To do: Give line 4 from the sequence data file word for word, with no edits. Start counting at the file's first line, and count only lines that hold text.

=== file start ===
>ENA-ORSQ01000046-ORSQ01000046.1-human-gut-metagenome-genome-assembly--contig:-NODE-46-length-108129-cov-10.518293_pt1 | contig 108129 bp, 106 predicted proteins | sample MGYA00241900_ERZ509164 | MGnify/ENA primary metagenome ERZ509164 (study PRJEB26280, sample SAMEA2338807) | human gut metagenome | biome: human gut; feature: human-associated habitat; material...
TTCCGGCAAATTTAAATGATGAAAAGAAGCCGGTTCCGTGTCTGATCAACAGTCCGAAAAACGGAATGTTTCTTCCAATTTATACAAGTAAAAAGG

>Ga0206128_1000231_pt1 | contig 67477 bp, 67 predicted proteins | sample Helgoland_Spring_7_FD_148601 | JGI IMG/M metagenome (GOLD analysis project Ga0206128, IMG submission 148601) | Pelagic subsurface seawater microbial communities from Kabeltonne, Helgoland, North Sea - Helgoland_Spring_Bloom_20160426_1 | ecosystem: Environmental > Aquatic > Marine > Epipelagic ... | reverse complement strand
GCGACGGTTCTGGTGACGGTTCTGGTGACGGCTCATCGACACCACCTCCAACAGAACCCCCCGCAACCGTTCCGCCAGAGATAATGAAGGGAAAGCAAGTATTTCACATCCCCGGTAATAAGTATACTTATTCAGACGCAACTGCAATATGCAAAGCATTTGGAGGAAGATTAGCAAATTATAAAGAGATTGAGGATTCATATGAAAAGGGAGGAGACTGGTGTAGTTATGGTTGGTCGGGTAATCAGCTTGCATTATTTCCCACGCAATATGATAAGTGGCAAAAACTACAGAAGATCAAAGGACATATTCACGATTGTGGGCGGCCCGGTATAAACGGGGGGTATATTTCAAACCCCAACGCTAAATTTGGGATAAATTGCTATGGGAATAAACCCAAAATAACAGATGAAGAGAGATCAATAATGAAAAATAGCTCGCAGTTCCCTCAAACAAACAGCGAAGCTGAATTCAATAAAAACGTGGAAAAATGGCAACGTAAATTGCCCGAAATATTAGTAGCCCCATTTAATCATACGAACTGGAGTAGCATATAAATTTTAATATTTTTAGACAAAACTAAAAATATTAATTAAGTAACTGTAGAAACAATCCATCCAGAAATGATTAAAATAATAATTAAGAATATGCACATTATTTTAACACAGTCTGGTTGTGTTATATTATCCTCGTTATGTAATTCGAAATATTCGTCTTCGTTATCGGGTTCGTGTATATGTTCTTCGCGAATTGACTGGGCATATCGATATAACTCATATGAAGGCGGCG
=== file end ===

GCGACGGTTCTGGTGACGGTTCTGGTGACGGCTCATCGACACCACCTCCAACAGAACCCCCCGCAACCGTTCCGCCAGAGATAATGAAGGGAAAGCAAGTATTTCACATCCCCGGTAATAAGTATACTTATTCAGACGCAACTGCAATATGCAAAGCATTTGGAGGAAGATTAGCAAATTATAAAGAGATTGAGGATTCATATGAAAAGGGAGGAGACTGGTGTAGTTATGGTTGGTCGGGTAATCAGCTTGCATTATTTCCCACGCAATATGATAAGTGGCAAAAACTACAGAAGATCAAAGGACATATTCACGATTGTGGGCGGCCCGGTATAAACGGGGGGTATATTTCAAACCCCAACGCTAAATTTGGGATAAATTGCTATGGGAATAAACCCAAAATAACAGATGAAGAGAGATCAATAATGAAAAATAGCTCGCAGTTCCCTCAAACAAACAGCGAAGCTGAATTCAATAAAAACGTGGAAAAATGGCAACGTAAATTGCCCGAAATATTAGTAGCCCCATTTAATCATACGAACTGGAGTAGCATATAAATTTTAATATTTTTAGACAAAACTAAAAATATTAATTAAGTAACTGTAGAAACAATCCATCCAGAAATGATTAAAATAATAATTAAGAATATGCACATTATTTTAACACAGTCTGGTTGTGTTATATTATCCTCGTTATGTAATTCGAAATATTCGTCTTCGTTATCGGGTTCGTGTATATGTTCTTCGCGAATTGACTGGGCATATCGATATAACTCATATGAAGGCGGCG